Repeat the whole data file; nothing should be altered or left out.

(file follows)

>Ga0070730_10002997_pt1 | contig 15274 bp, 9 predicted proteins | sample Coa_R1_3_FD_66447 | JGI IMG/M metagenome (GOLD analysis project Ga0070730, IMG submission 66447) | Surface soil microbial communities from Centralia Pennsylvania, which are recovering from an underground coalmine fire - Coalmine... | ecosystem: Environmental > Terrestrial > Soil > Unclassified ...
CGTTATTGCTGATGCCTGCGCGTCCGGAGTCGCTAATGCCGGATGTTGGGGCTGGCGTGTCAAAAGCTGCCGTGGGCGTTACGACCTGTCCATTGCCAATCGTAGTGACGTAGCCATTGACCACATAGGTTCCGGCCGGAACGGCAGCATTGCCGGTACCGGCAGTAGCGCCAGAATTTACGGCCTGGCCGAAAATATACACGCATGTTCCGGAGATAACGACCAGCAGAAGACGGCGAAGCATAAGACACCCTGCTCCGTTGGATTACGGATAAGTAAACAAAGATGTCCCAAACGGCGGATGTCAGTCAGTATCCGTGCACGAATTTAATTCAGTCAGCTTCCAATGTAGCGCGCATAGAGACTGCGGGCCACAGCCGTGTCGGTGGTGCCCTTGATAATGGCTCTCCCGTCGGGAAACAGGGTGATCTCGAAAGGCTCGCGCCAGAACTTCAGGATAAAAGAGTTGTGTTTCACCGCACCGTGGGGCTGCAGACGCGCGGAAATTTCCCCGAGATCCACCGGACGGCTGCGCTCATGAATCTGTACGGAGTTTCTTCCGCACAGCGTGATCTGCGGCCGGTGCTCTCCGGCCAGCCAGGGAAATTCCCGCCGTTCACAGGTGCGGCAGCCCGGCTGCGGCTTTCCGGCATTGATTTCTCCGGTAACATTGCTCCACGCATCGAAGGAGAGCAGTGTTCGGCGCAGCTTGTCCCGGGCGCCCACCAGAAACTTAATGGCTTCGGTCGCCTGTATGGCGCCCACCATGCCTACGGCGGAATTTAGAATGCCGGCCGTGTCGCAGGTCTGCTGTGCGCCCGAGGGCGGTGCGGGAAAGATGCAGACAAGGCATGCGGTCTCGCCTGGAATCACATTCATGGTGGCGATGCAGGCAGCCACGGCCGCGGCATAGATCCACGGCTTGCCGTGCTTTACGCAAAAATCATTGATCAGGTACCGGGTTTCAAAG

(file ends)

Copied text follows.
>Ga0070730_10002997_pt1 | contig 15274 bp, 9 predicted proteins | sample Coa_R1_3_FD_66447 | JGI IMG/M metagenome (GOLD analysis project Ga0070730, IMG submission 66447) | Surface soil microbial communities from Centralia Pennsylvania, which are recovering from an underground coalmine fire - Coalmine... | ecosystem: Environmental > Terrestrial > Soil > Unclassified ...
CGTTATTGCTGATGCCTGCGCGTCCGGAGTCGCTAATGCCGGATGTTGGGGCTGGCGTGTCAAAAGCTGCCGTGGGCGTTACGACCTGTCCATTGCCAATCGTAGTGACGTAGCCATTGACCACATAGGTTCCGGCCGGAACGGCAGCATTGCCGGTACCGGCAGTAGCGCCAGAATTTACGGCCTGGCCGAAAATATACACGCATGTTCCGGAGATAACGACCAGCAGAAGACGGCGAAGCATAAGACACCCTGCTCCGTTGGATTACGGATAAGTAAACAAAGATGTCCCAAACGGCGGATGTCAGTCAGTATCCGTGCACGAATTTAATTCAGTCAGCTTCCAATGTAGCGCGCATAGAGACTGCGGGCCACAGCCGTGTCGGTGGTGCCCTTGATAATGGCTCTCCCGTCGGGAAACAGGGTGATCTCGAAAGGCTCGCGCCAGAACTTCAGGATAAAAGAGTTGTGTTTCACCGCACCGTGGGGCTGCAGACGCGCGGAAATTTCCCCGAGATCCACCGGACGGCTGCGCTCATGAATCTGTACGGAGTTTCTTCCGCACAGCGTGATCTGCGGCCGGTGCTCTCCGGCCAGCCAGGGAAATTCCCGCCGTTCACAGGTGCGGCAGCCCGGCTGCGGCTTTCCGGCATTGATTTCTCCGGTAACATTGCTCCACGCATCGAAGGAGAGCAGTGTTCGGCGCAGCTTGTCCCGGGCGCCCACCAGAAACTTAATGGCTTCGGTCGCCTGTATGGCGCCCACCATGCCTACGGCGGAATTTAGAATGCCGGCCGTGTCGCAGGTCTGCTGTGCGCCCGAGGGCGGTGCGGGAAAGATGCAGACAAGGCATGCGGTCTCGCCTGGAATCACATTCATGGTGGCGATGCAGGCAGCCACGGCCGCGGCATAGATCCACGGCTTGCCGTGCTTTACGCAAAAATCATTGATCAGGTACCGGGTTTCAAAG